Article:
Stellantis
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Stellantis Commits $140M to BEVs in UK

July 7, 2021
The automaker will install battery-pack assembly and a new body shop, and improve general assembly operations at a plant in northwest England, to produce cars and commercial vehicles for domestic sales and export.

A Vauxhall Motors plant in northwest England will be the first Stellantis plant to produce a solely battery-electric vehicle by the end of 2022. The automaker has committed £100 million ($140 million) in updates to the plant at Ellesmere Port, an investment that is "supported by the U.K. government," according to an announcement, suggesting incentives based on the scope of the investment, which in the case of some other manufacturers has amounted to as much as 10%.

Stellantis outlined that Ellesmere Port will be updated with a new body shop, improved general assembly operations, a newly established battery-pack assembly plant, as well as “a compression of the site area.” “In addition, there will be further support to enable a pathway to carbon neutrality for the plant by the middle of this decade,” according to the automaker. “The plant aims to be 100% self-sufficient for electricity and work will commence imminently on potential wind and solar farms.”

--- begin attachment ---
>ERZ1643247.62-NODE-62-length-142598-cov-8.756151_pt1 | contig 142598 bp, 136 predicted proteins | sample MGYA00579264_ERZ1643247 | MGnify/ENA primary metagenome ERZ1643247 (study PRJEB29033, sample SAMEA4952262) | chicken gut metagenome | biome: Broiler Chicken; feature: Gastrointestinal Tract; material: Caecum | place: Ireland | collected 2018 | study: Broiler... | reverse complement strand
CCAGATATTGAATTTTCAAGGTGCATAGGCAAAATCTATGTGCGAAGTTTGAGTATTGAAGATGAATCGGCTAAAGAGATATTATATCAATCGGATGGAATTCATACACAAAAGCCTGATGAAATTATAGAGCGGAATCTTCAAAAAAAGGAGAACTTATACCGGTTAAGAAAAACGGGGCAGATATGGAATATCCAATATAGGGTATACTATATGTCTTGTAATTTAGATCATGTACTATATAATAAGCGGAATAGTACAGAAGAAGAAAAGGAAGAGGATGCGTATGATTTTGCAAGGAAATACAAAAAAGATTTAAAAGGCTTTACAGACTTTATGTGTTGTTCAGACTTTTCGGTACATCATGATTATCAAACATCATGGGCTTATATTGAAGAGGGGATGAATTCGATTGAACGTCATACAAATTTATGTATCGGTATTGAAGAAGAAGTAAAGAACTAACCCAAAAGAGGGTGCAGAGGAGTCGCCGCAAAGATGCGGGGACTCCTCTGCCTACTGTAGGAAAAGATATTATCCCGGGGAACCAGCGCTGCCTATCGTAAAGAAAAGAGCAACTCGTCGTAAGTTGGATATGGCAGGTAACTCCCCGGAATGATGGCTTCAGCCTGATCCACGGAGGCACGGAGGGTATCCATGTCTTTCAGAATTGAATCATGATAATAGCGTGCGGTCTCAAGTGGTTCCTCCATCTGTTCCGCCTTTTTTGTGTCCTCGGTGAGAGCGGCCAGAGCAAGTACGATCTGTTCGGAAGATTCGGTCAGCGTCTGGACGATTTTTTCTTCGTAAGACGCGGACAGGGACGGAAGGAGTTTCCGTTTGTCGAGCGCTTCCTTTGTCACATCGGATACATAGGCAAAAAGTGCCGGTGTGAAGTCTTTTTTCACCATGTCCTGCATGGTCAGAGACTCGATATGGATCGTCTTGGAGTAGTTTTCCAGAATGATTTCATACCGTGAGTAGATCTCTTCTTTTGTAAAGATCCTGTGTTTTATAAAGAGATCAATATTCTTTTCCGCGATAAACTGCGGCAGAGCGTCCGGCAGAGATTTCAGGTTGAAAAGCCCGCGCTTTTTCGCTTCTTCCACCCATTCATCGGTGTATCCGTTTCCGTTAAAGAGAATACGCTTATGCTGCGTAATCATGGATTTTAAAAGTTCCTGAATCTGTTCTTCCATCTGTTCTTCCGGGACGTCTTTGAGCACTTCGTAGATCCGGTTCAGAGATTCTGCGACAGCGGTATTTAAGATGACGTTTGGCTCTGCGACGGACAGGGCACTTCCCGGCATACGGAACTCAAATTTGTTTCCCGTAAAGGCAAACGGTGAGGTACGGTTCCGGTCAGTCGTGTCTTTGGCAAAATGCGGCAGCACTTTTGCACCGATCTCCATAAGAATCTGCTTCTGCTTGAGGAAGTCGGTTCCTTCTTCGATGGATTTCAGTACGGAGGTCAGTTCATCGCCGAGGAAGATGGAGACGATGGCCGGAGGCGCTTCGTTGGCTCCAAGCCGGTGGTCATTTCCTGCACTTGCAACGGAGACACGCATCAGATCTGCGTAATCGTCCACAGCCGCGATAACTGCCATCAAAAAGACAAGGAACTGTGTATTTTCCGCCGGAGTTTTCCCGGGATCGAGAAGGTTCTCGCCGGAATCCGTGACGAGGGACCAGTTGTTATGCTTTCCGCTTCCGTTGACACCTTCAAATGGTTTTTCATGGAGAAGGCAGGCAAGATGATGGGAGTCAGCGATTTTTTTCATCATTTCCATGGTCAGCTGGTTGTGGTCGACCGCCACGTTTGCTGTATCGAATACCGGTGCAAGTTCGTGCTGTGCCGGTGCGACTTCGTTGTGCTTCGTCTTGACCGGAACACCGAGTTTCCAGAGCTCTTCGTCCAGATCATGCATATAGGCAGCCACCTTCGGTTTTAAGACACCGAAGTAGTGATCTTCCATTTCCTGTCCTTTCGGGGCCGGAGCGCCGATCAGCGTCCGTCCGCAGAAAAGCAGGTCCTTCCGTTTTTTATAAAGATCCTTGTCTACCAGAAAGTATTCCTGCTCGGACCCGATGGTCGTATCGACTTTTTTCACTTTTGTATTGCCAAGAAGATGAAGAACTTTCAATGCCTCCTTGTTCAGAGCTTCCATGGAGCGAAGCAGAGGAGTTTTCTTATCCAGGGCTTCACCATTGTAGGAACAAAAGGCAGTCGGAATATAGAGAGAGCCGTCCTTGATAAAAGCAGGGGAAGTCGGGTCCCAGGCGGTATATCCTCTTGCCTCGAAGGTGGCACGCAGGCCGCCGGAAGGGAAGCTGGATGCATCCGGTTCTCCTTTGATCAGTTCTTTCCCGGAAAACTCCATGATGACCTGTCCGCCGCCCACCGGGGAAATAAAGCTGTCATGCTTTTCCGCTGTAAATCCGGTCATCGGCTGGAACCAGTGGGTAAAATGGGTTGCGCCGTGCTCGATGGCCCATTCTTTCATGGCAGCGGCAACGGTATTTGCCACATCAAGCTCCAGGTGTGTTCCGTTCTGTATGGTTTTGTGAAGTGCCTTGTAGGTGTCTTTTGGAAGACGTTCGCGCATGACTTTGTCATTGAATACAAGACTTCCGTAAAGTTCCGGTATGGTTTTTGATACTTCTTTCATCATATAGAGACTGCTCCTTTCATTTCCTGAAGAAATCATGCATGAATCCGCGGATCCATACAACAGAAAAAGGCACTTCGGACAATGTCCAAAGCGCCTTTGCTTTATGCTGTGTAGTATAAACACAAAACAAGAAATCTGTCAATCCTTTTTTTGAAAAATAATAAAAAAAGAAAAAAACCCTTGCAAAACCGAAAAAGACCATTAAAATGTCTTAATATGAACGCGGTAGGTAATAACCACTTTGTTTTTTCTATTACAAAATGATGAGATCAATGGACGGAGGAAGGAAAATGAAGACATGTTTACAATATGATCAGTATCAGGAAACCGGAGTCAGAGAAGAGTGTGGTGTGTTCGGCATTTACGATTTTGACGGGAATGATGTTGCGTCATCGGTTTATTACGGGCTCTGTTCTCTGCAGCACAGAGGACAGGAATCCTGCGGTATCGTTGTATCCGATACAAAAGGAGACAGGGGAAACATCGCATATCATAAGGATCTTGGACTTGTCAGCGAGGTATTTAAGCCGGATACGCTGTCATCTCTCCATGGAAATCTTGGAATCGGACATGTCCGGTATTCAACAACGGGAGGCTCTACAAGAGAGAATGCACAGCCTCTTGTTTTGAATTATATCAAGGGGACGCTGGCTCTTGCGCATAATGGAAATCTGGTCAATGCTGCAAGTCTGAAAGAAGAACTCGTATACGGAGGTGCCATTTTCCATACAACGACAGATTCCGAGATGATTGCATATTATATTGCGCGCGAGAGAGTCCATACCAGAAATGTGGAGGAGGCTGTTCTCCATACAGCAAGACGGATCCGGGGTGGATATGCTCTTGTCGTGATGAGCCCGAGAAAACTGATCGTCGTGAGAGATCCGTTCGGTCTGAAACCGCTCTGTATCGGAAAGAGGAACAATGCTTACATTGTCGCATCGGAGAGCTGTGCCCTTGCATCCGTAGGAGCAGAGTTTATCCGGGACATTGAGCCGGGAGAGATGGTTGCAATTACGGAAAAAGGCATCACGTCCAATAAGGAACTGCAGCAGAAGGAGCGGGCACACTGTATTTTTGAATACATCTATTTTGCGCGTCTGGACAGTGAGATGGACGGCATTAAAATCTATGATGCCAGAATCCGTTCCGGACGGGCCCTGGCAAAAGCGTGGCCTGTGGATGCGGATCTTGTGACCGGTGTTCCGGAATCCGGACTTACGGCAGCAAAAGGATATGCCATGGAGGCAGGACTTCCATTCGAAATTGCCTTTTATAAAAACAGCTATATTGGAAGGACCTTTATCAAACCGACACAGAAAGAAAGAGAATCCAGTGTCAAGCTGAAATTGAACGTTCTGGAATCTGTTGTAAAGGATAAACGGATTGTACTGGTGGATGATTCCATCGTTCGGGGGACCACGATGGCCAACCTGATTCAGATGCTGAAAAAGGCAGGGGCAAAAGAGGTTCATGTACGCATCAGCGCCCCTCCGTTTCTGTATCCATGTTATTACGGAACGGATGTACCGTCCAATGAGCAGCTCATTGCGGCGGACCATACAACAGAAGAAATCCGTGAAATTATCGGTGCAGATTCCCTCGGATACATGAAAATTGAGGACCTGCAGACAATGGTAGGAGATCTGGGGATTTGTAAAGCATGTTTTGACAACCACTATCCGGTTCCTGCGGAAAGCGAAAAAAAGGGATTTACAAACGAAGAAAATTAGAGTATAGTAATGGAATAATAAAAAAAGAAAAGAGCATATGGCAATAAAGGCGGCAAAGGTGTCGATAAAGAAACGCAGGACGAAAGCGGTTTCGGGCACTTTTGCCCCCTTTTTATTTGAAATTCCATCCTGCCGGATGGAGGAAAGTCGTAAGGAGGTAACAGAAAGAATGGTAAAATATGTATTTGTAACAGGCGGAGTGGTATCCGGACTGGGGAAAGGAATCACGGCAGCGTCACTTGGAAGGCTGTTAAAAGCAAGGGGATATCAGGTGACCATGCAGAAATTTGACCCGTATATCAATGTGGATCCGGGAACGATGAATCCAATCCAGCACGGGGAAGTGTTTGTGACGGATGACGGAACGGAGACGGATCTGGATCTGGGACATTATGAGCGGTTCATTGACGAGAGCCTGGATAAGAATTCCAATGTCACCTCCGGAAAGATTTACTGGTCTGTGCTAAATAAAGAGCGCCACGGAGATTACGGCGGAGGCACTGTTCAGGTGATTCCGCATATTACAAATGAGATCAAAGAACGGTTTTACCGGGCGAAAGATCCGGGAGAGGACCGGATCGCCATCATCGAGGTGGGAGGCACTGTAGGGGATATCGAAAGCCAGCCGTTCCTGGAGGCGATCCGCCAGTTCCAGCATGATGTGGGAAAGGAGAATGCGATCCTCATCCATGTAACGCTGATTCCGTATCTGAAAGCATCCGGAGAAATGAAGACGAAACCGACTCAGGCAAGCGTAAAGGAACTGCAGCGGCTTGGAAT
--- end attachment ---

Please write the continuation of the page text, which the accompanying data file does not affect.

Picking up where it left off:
The group also noted the plant’s new dedication to BEVs will contributed to achieving the U.K. government’s decision to stop sales of gas- and diesel engined vehicles starting in 2030.

Performance is always the trigger for sustainability and this £100-million investment demonstrates our commitment to the U.K. and to Ellesmere Port,” Stellantis CEO Carlos Tavares said. “Producing battery electric vehicles here will support clean, safe, and affordable mobility for the citizens. Since 1903 Vauxhall has manufactured vehicles in Britain and we will continue to do so.”

Ellesmere Port will produce a series of battery-electric passenger cars and another of light commercial vehicles, both series to be branded for Vauxhall, Opel, Peugeot, and Citroën, and both produced domestic and export markets. The latter point is noteworthy inasmuch as it will offset doubts about the viability of British manufacturing following the nation’s exit from the European Union.

Both the commercial vehicles and passenger cars will be powered by a 100-kW (136-hp) motor with a 50-kWh lithium-ion battery and a projected driving range of 174 miles.  They will be chargeable at up to 100 kW, with 30 minutes required to charge from 0 to 80%. 

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